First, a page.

Friday, December 7, 2007

In 2003, the UN declared December 9th as International Anti-Corruption Day. Nigeria has been celebrating the event with a week of conferences attended by various dignitaries and officials.

Nigeria is making positive strides in achieving the goal of a less corrupt society. We are finally investigating, charging and punishing corrupt officials and individuals. Even former rulers are trying to affect public opinion and salvage their reputations by throwing accusations of corruption at each other. This happened this week when
IBB told the country that OBJ's administration was corrupt.

In fact, Transparency International just stated that more Nigerians believe that the nation's anti-corruption campaign will prove successful in 3 years time. To keep such positive energy going and until we get to the point where we have strong institutions and systems that thoroughly limit corruption, why don't we all commemorate anti-corruption day by joining Nigerian Lighthouse in celebrating Anti-Corruption Day on December 9th and 10th.

The goal is to get as many people to write a 50 word (or less) message on how to eradicate corruption in Nigeria. All submitted messages will be posted at the website - .

Most Nigerians have an opinion on how to stop corruption. Here is a chance to share that idea with the world! So, simply write a message of 50 (or less) words (that amounts to about 3 sentences) and send it to Then send another message to your friends encouraging them to participate as well. This will only take 5 minutes of your time and the rewards - sharing ideas that will definitely improve Nigeria - is more than worth it.

Corruption - your NO counts Corruption - your NO counts

5 Curiosities. Add Yours.:

Chxta said...

I'm beginning to get sick of all the 'anti-corruption' noise. What people should realise is that corruption is a two way street, both the 'victim' and the 'perpetrator' are actively involved.

The focus should be on people in position actually getting to do what they are in position for. Harsh reality: it is entirely possible to be 'corrupt', but still perform (Tony Blair anyone?)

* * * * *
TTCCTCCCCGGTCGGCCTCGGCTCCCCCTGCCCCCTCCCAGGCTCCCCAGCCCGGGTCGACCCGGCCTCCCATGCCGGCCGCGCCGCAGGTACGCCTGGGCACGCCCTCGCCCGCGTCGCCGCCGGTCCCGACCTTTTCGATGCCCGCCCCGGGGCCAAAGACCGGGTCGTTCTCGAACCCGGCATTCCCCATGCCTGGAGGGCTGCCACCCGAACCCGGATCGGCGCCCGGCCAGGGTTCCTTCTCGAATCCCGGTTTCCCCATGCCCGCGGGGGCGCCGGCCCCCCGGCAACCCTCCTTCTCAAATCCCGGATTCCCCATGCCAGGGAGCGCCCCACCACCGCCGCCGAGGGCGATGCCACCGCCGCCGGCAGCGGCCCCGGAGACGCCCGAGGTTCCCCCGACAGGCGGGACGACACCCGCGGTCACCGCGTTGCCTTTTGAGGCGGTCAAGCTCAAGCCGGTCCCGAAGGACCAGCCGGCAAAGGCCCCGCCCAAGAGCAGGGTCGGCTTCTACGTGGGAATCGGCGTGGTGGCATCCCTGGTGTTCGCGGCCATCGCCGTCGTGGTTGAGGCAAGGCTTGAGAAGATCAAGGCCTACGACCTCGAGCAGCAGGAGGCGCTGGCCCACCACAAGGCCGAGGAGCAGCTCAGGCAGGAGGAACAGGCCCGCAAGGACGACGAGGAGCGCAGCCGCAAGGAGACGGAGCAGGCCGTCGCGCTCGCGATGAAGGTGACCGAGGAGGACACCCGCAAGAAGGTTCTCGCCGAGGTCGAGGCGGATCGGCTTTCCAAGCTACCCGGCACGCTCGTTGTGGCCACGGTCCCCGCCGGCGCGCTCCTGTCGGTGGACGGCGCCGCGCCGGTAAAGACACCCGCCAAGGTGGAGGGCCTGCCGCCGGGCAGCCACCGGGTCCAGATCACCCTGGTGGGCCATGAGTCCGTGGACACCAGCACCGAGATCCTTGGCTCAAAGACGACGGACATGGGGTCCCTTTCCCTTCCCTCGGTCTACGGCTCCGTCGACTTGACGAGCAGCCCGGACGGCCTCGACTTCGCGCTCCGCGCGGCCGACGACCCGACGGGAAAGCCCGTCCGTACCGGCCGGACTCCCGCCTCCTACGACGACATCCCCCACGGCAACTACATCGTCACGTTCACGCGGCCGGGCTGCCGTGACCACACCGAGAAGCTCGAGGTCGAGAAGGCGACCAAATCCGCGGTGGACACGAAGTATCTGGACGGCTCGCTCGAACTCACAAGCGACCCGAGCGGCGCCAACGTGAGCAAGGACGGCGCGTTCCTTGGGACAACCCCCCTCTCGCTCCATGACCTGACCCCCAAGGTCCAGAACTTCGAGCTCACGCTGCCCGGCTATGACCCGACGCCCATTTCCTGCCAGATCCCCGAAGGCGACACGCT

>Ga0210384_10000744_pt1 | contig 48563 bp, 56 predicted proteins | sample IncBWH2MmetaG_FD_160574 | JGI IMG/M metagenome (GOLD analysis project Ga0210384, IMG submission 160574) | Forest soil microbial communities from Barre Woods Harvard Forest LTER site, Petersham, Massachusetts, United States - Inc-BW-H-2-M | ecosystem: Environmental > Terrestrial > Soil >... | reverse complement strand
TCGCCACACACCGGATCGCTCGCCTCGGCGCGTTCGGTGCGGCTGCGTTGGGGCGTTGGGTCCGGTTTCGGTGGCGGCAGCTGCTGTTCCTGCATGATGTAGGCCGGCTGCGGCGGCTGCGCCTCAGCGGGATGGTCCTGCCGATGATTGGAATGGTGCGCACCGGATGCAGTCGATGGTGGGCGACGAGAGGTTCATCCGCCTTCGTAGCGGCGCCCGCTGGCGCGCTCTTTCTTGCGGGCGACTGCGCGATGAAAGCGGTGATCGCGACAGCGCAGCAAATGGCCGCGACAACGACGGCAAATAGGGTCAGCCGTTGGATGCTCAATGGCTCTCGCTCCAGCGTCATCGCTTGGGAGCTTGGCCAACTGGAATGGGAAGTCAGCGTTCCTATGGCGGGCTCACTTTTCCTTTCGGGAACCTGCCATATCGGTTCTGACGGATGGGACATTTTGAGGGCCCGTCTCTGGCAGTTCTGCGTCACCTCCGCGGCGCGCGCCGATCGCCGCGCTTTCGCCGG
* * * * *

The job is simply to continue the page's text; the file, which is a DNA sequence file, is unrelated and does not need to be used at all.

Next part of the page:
Enough of the rant. What we have in places like Naija is bad, very bad, and maybe the death penalty (as in China) would be a nice little deterrent...

Akin said...

Whilst I agree with Chxta's view, I see another aspect where the victim is helpless and the perpetrator is potentate and in the way of the victim getting at what is essential to life and livelihood. (Access to work/Access to health care for sick kids etc.)

The problem is looking at corruption as an elite/Western interaction thing and whilst large sums of money are involved, the bigger problem is with the little-man who cannot exact his rights and is beholding to local petty tyrants and officials who extort bribes with menace and impunity.

I covered this in two blogs today with reference to Living with Corruption.

Jinta said...

The solution: Do a Jerry Rawlings in Nigeria - drag out all the thieving former rulers and public officials, summarily shoot them and then watch the miracle you thought could not happen.

Chxta said...

@ Jinta, we are no longer in 1979. I also recommend the death penalty, but only after a fair trial has shown the defendants to be guilty. Lest we be seen as being blood thirsty...

Jinta said...

@ chxta - there's something to be said for a fair trial when the legal system works. As you're based in Nigeria, surely you're aware of the antics of the AGF, the Delta state govt. going to court to stop the EFFC from investigating, and Odili formally of Rivers state doing the same. The official who steals billions aka Tafa Balogun , is a killer because he denies police equipment to save their lives; the same goes for our politicians. you want the rule of law? Let it apply fairly.

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